I learned of The Fast Diet when a client told me about a BBC special done by Dr Mike Mosley on the health benefits of fasting. Due to my prodigious internet skills, I was unable to watch even clips of the video, so I bought the book and read it. I read a fair amount of diet books in order to answer questions from clients intelligently.
The Fast Diet is one of the more scientifically and psychologically sound diet plans I have read. The premise is simple: fasting by eating 500-600 calories 2 days per week is conducive to weight loss, an improved insulin response and reduced risk of age related diseases. If you do not have much weight to lose, fasting for a day at occasionally can still offer the same health benefits.
Intermittent fasting is based on the premise that you can give your body a ‘break’ from the constant work of digesting food and essentially reset your hormonal response. The author of the Fast Diet points out that the eating pattern they suggest mimics that of a naturally thin person. A person’s appetite can vary from day to day, so their caloric intake can vary on a daily basis, and comes to a steady average over time.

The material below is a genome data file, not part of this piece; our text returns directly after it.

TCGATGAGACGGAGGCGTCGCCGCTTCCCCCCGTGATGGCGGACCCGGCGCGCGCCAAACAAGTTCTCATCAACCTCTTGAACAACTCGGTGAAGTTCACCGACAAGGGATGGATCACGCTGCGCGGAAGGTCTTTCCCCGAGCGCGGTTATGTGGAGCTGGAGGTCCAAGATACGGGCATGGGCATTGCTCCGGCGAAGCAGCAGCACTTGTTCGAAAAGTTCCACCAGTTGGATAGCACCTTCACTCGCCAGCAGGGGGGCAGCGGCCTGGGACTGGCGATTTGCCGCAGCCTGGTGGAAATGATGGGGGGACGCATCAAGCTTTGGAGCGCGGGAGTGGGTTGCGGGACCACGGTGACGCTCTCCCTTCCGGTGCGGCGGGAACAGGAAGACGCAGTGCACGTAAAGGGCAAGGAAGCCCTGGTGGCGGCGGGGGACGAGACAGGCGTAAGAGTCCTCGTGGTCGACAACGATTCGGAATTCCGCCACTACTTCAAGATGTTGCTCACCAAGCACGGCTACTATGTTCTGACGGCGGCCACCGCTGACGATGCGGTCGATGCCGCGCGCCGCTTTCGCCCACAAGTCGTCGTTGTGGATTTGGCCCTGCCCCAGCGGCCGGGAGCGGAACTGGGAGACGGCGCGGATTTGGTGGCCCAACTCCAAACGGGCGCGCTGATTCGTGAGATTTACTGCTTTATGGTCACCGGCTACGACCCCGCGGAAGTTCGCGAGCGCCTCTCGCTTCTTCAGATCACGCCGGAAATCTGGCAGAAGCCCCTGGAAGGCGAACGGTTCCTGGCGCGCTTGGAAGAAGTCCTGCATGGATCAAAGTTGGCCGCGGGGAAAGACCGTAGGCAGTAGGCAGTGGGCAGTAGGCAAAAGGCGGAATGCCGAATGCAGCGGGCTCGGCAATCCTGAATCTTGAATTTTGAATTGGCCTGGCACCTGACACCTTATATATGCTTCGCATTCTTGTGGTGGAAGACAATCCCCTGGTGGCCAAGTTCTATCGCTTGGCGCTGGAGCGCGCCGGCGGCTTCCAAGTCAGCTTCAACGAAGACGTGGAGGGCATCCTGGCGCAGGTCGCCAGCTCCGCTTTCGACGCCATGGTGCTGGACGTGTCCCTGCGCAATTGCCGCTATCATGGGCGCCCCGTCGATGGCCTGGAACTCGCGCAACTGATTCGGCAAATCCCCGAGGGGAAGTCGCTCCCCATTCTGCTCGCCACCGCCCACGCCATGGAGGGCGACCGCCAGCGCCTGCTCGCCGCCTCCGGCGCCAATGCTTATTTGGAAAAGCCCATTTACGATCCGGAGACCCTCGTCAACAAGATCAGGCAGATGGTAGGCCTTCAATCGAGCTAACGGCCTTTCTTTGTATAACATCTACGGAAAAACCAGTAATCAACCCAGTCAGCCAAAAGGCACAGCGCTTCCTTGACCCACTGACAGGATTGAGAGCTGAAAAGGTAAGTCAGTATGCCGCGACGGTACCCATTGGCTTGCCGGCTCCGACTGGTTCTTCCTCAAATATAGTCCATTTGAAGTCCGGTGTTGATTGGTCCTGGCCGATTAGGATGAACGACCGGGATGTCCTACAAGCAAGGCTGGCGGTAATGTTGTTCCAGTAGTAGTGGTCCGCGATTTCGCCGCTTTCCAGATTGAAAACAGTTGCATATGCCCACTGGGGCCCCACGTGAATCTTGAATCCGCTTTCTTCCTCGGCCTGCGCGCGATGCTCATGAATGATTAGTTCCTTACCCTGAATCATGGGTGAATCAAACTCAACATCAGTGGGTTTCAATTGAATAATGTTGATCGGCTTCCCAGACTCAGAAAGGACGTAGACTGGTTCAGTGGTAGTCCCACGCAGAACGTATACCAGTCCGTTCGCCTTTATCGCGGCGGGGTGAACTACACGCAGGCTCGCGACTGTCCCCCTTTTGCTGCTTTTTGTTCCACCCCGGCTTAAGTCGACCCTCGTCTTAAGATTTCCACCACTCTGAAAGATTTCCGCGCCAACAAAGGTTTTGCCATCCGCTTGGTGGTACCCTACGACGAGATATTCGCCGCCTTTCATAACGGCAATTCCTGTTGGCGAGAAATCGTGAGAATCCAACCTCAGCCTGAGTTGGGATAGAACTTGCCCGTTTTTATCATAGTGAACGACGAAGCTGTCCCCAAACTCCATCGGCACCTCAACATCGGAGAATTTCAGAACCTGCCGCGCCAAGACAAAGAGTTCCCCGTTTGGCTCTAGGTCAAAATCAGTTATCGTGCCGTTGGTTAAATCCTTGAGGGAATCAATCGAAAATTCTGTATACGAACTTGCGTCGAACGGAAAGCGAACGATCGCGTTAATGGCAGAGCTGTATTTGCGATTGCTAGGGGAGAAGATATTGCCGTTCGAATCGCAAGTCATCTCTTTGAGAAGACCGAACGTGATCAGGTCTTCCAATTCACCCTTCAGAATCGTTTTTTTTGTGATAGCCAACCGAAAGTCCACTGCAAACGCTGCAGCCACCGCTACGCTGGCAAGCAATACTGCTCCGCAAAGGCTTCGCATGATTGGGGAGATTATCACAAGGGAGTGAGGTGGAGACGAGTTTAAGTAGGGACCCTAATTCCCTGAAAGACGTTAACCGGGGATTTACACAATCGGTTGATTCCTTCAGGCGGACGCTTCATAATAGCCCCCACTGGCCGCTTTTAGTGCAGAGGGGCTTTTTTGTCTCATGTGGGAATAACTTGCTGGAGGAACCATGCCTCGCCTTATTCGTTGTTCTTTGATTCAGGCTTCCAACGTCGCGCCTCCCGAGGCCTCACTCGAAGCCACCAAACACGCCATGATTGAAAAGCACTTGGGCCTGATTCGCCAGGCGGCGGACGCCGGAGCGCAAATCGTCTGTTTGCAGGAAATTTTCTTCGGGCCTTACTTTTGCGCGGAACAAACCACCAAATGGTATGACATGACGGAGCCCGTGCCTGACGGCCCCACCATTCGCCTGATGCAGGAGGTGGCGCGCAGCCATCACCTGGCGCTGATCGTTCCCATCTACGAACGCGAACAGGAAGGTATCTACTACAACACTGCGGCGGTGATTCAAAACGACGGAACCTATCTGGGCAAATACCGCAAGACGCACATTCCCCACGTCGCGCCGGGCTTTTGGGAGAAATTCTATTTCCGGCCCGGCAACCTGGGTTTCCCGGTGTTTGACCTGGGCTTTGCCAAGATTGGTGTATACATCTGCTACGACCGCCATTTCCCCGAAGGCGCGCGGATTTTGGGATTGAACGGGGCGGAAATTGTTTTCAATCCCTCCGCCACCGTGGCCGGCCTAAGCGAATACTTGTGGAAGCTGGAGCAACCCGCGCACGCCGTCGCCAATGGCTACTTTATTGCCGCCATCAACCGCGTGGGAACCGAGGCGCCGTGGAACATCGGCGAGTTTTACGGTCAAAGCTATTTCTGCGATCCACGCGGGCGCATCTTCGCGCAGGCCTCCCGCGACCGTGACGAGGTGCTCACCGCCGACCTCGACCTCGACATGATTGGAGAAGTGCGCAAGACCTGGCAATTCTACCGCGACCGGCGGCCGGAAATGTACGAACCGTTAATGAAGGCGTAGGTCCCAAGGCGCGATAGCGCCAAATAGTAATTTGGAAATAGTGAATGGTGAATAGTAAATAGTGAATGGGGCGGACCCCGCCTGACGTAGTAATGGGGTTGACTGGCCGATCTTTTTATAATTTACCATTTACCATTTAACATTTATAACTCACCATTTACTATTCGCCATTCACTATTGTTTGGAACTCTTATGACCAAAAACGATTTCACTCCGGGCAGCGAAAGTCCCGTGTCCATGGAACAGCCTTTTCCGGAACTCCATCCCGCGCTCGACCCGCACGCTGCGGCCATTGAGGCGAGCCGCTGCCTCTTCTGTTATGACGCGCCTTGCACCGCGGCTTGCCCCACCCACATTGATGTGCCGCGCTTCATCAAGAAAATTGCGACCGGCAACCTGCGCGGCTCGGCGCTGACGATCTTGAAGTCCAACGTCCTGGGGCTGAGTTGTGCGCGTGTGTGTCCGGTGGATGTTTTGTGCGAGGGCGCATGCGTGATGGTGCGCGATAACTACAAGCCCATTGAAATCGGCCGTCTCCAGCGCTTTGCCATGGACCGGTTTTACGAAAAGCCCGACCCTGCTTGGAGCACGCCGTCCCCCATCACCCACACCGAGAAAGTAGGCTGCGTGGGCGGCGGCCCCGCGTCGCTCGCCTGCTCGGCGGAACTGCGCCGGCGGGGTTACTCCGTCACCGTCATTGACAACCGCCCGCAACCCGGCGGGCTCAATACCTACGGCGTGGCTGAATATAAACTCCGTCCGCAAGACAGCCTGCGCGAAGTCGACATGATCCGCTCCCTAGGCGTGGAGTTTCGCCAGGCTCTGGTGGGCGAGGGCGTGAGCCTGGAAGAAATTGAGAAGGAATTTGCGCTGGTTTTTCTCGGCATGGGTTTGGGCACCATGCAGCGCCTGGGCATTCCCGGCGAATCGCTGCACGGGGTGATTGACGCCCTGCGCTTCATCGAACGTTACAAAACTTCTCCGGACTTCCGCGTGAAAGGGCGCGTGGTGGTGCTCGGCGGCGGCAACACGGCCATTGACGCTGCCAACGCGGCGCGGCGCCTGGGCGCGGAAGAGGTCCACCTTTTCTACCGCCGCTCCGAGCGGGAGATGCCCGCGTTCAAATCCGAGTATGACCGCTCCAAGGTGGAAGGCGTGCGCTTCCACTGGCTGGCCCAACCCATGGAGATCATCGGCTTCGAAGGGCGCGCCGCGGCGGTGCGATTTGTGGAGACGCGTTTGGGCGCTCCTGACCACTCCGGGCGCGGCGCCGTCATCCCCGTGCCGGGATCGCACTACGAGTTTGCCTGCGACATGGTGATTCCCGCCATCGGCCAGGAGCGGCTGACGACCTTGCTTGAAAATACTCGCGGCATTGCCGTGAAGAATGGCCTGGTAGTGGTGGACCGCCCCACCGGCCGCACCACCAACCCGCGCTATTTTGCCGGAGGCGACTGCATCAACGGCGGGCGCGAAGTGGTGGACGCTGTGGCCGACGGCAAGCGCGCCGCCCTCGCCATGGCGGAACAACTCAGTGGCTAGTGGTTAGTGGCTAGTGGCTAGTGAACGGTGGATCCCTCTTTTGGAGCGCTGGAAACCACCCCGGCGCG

I have not tried the 2 days per week of fasting that is suggested in The Fast Diet. However, I do notice I eat less if I’m not hungry, so I am naturally inclined to fast a little, very occasionally. In addition to the rare occasions that I have little appetite, I try to eat very lightly when I take long flights, as it helps me minimize jet lag. Airport food can be so unappealing that I choose to not eat and prefer to wait for a decent meal at my destination.
The Fast Diet is well worth reading if you want to learn more about intermittent fasting and/or try a doable eating program for health benefits and weight loss. If you don’t read the book, you can always try to listen to your body and eat according to your appetite, which most likely will vary. Eating less for just one day is doable for most of us.